Erika Fry, an assistant editor at Columbia Journalism Review, plans a magazine piece about demographic diversity on op-ed pages, particularly data on the gender gap. Her email says questions would include whether demographic diversity and gender balance matter on op-ed pages, if so how much, and why a gender gap exists.
I have posted her query to the AOJ members' discussion list. I think she'd like to hear from knowledgeable people who see this but are not (yet) on the list. She is at
The Basic Statement of Principles of the National Conference of Editorial Writers, adopted in 1975 and publshed frequently in print issues of Masthead, is now available for reading online or downloading as a one-page printable pdf with the organization's new name and logo at the top.
Pending further updating of the website, it is accessible by a Find search on the main page, an article in the General info box, or the link below:
The statement was specifically referenced in the proposal for the NCEW Civility Project, now Civilitas/AOJ.
with thanks to Lisa Strohl
and Frank Partsch
Candidates still get high-profile exposure by the Chicago Sun-Times editorial board, but no endorsements.
The Feb. 16 Sun-Times has two full tabloid print pages, one on each of two hot local legislative primary contests, by the editorial board.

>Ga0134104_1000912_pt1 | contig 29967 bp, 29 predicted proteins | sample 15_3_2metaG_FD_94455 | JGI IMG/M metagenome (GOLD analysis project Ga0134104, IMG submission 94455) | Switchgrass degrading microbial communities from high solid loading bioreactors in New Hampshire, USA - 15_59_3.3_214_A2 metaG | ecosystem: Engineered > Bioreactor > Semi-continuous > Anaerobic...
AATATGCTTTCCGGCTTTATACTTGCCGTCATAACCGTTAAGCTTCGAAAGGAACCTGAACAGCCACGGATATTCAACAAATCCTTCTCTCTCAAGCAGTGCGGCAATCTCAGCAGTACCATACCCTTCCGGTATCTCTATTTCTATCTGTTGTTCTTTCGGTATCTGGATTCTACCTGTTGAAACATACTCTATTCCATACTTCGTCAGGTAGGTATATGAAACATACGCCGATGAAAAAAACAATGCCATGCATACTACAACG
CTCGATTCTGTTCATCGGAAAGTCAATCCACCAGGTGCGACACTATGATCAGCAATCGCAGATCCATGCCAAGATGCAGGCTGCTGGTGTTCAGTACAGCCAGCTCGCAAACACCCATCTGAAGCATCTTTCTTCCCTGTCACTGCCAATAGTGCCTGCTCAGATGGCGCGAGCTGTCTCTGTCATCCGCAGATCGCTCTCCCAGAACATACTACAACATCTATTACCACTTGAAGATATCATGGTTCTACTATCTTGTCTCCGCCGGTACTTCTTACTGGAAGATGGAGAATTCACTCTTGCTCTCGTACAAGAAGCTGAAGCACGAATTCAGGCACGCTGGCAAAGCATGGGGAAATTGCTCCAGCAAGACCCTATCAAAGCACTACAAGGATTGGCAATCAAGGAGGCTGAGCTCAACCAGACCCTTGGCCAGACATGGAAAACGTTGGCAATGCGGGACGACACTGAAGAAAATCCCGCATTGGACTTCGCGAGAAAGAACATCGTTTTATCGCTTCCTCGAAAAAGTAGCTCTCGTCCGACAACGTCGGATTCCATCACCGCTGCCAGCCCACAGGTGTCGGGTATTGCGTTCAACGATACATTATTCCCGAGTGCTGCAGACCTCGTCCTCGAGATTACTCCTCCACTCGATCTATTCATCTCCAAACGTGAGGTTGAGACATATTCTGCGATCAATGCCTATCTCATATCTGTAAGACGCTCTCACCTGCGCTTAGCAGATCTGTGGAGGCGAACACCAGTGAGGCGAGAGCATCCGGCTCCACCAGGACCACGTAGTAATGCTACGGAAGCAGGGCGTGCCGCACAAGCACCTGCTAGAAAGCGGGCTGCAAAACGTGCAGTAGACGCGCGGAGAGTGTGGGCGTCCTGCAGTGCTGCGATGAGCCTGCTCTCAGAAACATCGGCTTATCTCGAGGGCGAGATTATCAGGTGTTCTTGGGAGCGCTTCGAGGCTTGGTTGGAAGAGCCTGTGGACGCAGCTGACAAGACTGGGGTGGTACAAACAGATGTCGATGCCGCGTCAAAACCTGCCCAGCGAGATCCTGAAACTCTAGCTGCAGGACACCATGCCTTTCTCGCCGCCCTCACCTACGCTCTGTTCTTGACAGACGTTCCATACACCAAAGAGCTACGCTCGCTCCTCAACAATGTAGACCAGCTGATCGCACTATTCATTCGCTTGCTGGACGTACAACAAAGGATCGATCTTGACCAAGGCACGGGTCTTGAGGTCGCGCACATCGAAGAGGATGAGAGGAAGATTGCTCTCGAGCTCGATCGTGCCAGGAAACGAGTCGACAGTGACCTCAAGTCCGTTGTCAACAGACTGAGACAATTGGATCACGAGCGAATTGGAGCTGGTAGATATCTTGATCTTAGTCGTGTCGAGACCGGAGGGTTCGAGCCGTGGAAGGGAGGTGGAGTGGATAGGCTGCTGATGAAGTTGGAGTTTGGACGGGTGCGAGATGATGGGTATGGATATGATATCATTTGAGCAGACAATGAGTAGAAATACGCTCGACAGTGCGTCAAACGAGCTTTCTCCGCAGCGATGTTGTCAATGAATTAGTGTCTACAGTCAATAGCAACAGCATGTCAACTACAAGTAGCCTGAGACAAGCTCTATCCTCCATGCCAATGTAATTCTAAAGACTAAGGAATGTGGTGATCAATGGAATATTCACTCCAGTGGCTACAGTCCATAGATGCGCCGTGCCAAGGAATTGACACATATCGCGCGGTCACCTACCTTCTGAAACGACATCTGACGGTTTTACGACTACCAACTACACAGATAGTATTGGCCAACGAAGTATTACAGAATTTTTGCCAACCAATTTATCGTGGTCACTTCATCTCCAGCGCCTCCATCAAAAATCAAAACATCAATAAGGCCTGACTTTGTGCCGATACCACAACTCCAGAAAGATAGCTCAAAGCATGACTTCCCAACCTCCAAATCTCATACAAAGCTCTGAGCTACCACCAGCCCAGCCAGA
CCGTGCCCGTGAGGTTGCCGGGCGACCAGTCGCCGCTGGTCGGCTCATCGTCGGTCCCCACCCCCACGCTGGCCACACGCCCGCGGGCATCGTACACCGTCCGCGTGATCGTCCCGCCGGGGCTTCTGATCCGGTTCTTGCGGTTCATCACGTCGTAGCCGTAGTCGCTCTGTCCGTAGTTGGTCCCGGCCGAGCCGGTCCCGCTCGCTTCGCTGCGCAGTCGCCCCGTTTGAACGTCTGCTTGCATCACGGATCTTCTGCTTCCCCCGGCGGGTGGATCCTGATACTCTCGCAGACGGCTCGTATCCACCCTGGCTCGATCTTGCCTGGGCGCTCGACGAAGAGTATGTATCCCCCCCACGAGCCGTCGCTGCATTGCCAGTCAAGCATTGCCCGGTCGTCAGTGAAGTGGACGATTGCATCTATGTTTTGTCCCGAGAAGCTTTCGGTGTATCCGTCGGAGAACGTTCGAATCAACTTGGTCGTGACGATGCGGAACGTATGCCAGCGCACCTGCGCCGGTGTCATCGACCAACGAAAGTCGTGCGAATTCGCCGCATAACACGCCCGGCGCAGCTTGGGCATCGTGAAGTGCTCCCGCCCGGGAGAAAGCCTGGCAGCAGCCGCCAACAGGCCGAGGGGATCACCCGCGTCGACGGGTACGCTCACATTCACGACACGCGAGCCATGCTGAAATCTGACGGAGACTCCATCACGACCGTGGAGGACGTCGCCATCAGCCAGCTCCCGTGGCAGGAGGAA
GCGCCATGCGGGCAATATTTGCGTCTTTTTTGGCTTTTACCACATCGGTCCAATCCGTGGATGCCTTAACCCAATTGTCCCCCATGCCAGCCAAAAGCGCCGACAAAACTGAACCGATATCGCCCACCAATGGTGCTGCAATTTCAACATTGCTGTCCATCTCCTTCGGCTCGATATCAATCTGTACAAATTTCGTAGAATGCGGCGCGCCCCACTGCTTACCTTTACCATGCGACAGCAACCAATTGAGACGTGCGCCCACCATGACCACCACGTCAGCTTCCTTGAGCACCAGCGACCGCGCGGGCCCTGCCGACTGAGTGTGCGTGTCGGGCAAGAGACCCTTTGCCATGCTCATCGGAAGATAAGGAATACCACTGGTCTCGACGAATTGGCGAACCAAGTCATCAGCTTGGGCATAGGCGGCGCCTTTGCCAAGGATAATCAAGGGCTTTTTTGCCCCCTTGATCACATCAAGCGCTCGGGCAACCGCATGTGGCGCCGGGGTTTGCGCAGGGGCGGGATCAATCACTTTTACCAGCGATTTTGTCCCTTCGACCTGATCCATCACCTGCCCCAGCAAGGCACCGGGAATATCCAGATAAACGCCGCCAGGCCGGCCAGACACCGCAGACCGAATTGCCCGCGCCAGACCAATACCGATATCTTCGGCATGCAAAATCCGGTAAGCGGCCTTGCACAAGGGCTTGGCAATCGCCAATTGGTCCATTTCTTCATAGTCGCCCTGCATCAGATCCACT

It offers three more contests "exclusively online" at a new site.*
The site has the two print stories. The promised three appear via headline links mixed in with previously published candidate profiles and analyses. The site has numerous recent election-related articles, candidate questionnaires and district maps. It limits free use and promotes paid online access.
* http://suntm.es/elect2012 redirecting to…
References to the editorial board appear well down inside some stories. Some read like testy endorsement editorials but without endorsement or reference to the board.
The Sun-Times announced Jan. 23 that it would no longer endorse, but would continue doing edit-board interviews in addition to separate reporting by the news staff. The Chicago Tribune vowed next day to continue endorsing widely.
A forthcoming Masthead article on the no-endorsement decision deals with AOJ members' views of the value of endorsements. Except for needing a note like this one, I think it can stand.
Editors of letters to the editor are discussing an upsurge in industrial-grade political emailings of artificial grass-roots letters, what some of us call robo-turf.
Guess where it has spiked recently?*
The discussion is on the members-only list of the Association of Opinion Journalists (ne National Conference of Editorial Writers). We'll have a _Masthead_ article soon, too.